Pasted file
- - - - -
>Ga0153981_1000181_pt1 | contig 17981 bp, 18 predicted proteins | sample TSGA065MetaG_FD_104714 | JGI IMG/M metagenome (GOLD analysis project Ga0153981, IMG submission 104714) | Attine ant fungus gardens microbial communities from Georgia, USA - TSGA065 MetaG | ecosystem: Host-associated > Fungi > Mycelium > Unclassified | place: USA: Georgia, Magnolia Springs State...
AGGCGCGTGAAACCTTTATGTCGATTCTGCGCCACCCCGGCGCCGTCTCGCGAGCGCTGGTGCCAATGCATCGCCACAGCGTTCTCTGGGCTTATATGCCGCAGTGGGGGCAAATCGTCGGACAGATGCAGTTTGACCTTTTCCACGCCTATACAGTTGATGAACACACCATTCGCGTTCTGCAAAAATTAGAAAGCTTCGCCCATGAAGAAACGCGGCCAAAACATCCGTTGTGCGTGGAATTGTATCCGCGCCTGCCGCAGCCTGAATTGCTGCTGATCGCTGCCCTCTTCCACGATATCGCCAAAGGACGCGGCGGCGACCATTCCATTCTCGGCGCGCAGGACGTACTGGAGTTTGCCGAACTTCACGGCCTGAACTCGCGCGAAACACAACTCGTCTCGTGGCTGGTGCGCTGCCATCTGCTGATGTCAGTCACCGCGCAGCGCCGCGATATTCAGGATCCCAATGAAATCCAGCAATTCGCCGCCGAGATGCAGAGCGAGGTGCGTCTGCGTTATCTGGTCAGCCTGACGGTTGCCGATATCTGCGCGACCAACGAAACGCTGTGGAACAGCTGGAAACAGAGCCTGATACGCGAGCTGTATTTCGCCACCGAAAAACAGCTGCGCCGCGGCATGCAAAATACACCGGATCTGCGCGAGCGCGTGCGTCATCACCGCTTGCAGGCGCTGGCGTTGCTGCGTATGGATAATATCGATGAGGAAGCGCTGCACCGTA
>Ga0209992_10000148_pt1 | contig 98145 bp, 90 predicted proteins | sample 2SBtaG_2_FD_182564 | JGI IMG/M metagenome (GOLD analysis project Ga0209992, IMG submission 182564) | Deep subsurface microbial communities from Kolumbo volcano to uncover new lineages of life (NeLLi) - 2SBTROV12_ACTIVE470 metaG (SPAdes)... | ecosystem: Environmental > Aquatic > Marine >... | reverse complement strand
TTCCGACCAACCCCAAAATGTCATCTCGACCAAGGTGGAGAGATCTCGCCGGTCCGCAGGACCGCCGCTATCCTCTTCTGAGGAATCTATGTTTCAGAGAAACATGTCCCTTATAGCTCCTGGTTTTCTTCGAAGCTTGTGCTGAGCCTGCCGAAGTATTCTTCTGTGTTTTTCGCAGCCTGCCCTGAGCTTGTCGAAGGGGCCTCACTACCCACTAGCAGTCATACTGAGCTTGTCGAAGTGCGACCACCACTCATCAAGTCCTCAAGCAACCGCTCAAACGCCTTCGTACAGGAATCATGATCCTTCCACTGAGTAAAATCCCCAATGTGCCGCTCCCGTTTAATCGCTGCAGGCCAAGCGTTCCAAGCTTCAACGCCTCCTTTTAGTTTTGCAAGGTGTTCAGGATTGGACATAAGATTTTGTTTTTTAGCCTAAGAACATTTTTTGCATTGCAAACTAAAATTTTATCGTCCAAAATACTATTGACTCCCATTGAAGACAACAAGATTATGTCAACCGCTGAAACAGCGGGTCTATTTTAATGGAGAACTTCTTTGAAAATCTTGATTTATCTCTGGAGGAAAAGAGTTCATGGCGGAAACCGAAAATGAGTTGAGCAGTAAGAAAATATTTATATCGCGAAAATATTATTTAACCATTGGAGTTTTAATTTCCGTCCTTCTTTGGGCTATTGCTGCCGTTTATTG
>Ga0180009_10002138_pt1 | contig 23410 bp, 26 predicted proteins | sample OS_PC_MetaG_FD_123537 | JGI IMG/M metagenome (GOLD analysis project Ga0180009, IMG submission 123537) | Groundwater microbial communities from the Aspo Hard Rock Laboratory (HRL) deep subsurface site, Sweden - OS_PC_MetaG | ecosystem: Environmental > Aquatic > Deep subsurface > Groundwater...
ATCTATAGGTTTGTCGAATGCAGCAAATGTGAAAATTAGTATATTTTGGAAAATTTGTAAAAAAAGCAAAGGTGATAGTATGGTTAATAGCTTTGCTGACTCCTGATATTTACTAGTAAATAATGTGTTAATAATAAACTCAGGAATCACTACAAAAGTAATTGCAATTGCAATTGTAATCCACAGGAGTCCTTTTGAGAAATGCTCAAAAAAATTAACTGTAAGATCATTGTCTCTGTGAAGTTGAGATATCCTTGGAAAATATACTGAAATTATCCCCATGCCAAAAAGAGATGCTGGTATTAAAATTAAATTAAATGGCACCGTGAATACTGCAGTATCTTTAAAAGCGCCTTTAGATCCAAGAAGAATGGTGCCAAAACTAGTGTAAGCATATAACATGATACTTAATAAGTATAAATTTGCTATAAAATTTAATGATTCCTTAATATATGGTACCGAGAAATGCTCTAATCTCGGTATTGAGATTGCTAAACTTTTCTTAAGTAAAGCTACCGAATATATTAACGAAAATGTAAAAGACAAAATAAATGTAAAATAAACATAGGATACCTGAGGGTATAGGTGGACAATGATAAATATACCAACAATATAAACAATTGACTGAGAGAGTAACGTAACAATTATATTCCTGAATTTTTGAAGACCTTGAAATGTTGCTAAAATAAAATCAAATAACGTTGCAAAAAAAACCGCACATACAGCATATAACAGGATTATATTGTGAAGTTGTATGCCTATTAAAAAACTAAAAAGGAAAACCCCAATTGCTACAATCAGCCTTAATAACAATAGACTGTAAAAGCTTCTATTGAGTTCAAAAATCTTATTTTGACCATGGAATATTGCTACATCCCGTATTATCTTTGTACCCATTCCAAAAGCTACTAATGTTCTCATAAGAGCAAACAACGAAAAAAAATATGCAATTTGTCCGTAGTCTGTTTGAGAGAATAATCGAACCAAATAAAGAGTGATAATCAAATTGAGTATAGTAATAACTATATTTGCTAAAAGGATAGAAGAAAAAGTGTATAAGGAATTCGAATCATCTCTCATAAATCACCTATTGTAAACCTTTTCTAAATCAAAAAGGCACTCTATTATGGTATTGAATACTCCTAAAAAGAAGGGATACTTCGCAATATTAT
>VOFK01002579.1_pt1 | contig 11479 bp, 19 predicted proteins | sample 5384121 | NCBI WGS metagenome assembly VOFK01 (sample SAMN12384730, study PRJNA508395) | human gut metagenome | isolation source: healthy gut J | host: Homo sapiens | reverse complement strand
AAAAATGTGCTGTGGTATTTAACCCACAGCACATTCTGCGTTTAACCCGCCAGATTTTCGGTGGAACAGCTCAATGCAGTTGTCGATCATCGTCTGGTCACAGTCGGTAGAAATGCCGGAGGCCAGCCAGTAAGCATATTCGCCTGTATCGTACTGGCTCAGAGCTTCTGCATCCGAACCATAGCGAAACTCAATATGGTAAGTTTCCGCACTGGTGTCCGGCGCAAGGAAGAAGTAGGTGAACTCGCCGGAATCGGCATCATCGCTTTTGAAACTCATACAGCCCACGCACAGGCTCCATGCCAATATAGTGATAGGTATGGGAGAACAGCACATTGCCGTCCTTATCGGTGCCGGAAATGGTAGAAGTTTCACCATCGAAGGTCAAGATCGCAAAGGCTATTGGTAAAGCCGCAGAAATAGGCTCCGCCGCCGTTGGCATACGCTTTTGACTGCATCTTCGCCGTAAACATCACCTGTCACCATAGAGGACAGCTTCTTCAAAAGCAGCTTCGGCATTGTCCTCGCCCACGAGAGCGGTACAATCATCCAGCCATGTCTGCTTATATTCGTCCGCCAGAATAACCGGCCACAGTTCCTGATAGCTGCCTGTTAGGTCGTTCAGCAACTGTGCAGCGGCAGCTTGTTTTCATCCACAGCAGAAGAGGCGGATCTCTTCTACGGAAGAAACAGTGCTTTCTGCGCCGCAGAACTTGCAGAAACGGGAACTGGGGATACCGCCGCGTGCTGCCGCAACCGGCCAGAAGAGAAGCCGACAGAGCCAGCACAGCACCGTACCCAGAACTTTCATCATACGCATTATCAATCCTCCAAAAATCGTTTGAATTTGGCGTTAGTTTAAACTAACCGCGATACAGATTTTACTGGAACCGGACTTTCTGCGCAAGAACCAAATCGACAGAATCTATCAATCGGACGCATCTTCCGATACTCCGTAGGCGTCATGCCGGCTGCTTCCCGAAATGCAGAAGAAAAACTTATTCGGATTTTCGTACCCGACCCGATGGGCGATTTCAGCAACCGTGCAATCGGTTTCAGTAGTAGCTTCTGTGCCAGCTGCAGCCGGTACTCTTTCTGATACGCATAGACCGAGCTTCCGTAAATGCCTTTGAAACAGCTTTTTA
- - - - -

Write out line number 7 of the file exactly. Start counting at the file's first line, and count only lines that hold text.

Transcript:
>VOFK01002579.1_pt1 | contig 11479 bp, 19 predicted proteins | sample 5384121 | NCBI WGS metagenome assembly VOFK01 (sample SAMN12384730, study PRJNA508395) | human gut metagenome | isolation source: healthy gut J | host: Homo sapiens | reverse complement strand